Turner County Small Claims Court
What are the hearing procedures?
Some counties require the parties to attempt to resolve the case through mediation before the court hears the case (assuming the mediation is unsuccessful). Mediation is a dispute resolution tool designed to try and resolve the case by meeting with an independent third party who can evaluate the case and try to reach a settlement that is agreeable to all parties. Even if mediation is successful, a plaintiff can still seek to recover court costs. If mediation is not successful, the case will proceed to the hearing. The court takes in evidence and provides for all parties for an opportunity to present their case. When all parties are finished presenting their evidence, the court will render a decision. The court could award damages to the plaintiff, the defendant, or both depending on the merits of the case.
The court has several options if the plaintiff does not appear at the hearing:
- The court can allow defendant to put on his or her evidence and then issue a decision without hearing from the plaintiff.
- continue the case.
- dismiss the case.
If the defendant fails to appear at the hearing, the court may grant a default judgment against the defendant. We recommend making sure you attend the hearing regardless of whether you are the plaintiff or the defendant (regardless of whether you think the case is good or bad).
The defendant is able to issue a claim against the plaintiff. This is called a counterclaim. The defendant can file a counterclaim against the plantiff’s original claim if it is related to it, and the total money claimed by the defendant is less than $15,000. The counterclaim will likely be heard the same day as the plaintiff’s claim.
What is a default judgment and why is it bad?
If the defendant fails to answer the claim or appear at the hearing, the judge can issue a default judgment without hearing from defendant. If a default judgment is entered, the plaintiff is awarded the amount that was requested in the claim along with court costs. If the plaintiff is asking for non-monetary damages (like property), the court has to conduct a separate hearing to determine the dollar amount of the damages. The defendant has only thirty days to respond to the caim. Once defendant fails to respond, the defendant is in “default.”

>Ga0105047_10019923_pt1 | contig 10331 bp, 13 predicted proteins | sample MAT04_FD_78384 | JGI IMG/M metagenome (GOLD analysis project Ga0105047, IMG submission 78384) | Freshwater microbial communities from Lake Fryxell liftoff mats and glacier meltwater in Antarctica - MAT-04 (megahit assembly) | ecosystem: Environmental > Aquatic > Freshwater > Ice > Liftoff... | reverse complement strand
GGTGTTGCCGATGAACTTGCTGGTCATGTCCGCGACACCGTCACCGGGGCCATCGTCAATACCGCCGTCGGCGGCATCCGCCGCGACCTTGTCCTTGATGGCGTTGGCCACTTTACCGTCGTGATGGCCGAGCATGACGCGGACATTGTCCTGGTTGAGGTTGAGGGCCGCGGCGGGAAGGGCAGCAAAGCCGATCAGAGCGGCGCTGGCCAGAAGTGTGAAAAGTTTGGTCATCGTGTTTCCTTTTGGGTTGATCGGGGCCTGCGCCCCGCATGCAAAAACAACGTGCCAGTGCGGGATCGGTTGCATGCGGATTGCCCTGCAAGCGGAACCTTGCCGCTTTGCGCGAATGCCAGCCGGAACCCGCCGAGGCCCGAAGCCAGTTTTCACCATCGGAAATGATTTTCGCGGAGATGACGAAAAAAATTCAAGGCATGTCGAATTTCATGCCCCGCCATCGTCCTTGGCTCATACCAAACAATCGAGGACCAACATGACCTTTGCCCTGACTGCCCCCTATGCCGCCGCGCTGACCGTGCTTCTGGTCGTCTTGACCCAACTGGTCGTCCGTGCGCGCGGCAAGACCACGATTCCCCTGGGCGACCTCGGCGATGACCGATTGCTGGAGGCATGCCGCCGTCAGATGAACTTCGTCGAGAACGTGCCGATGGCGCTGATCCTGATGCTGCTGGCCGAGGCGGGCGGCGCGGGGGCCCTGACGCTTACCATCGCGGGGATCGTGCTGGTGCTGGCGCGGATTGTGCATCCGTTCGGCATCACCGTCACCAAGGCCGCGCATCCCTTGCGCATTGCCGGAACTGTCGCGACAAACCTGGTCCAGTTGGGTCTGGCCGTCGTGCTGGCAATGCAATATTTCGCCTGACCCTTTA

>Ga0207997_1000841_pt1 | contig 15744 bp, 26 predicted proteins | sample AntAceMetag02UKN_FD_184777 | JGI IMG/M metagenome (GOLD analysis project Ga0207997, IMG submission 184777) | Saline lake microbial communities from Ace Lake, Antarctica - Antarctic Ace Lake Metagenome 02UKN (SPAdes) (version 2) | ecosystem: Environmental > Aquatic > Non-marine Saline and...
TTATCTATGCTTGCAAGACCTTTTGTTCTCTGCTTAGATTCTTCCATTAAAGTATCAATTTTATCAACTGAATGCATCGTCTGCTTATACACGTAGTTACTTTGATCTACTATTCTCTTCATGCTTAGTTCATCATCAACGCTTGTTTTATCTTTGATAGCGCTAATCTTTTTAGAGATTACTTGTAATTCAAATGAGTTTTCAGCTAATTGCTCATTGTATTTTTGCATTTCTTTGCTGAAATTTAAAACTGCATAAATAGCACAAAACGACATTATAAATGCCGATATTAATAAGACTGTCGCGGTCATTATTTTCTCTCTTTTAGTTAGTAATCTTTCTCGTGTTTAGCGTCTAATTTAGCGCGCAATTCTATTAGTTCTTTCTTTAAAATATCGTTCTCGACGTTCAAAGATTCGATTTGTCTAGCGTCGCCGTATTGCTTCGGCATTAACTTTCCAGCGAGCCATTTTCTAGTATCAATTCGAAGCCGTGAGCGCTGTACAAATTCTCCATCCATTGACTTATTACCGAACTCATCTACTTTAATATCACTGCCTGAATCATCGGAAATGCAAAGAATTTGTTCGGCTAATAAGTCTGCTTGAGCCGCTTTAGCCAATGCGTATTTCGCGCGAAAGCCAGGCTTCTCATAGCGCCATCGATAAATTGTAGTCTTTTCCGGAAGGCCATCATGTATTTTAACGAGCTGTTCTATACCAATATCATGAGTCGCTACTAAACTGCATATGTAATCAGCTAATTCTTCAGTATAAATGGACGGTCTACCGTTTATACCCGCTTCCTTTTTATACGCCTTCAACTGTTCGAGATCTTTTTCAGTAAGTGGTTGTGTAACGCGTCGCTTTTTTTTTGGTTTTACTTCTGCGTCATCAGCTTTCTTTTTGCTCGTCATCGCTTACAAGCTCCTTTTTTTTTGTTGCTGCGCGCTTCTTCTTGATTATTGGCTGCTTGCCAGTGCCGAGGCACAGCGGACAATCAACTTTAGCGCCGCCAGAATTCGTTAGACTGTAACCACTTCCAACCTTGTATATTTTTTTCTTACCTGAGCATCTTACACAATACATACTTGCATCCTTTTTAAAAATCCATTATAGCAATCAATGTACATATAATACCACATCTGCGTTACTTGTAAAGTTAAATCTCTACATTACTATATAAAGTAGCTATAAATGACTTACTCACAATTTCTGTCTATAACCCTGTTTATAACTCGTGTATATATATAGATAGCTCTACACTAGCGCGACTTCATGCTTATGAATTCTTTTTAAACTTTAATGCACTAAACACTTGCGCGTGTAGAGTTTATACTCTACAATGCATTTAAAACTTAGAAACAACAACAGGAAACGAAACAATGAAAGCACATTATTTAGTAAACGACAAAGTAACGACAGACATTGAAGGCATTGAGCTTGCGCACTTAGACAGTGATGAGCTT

Defendant’s Time to Answer
After the plaintiff files the claim, the magistrate court will serve the defendant with a copy of the claim (including the sworn statement) and a summons (with the date and time of the hearng) to appear in court. After that, the defendant has thirty days to respond or answer the claim.
How can I file a claim?
A plaintiff (person who starts the claim or lawsuit) must file a sworn statement with the clerk of the appropriate magistrate court. A sworn statement states the claims made against the defendant and includes the facts giving rise to the claim. The sworn statement should usually include the following:
- Name, address, and telephone number of the plaintiff (and attorney if the plaintiff has one)
- Include the name and street address of the defendant (this is what the court will use to serve the defendant)
- Include the amount of money you are asking for as the plaintiff
- Explain why the defendant is being sued (and why the defendant owes the money)
- Include copies of all documents relevant to the claim (perhaps a contract for the purchase of a product, or lease)(Keep the originals with you for when you appear at the court trial)
In Turner County, small claims court is sometimes called magistrate court. If you are unable to settle a dispute with a person or business, the matter can be filed in magistrate court.
Small Claims courts handle cases where the amount in dispute is less than $15,000.00. The process is designed to be quick and inexpensive.
Can I hire an attorney for my Turner County Small Claims Court case?
We cannot tell you whether or not you should hire an attorney. However, you may hire an attorney if you wish, but are not required to do so. You are able to file the case on your own, without the assistance of an attorney (again, the process was designed to be inexpensive). These cases are tried and heard in front of a judge, without a jury (again, they are designed so a party does not need to retain an expensive attorney to represent them in a case). Mediation is a tool that is sometimes used to help resolve a case without a trial. Some counties offer this as a service, and some counties require a case be sent to mediation prior to it being heard at a trial.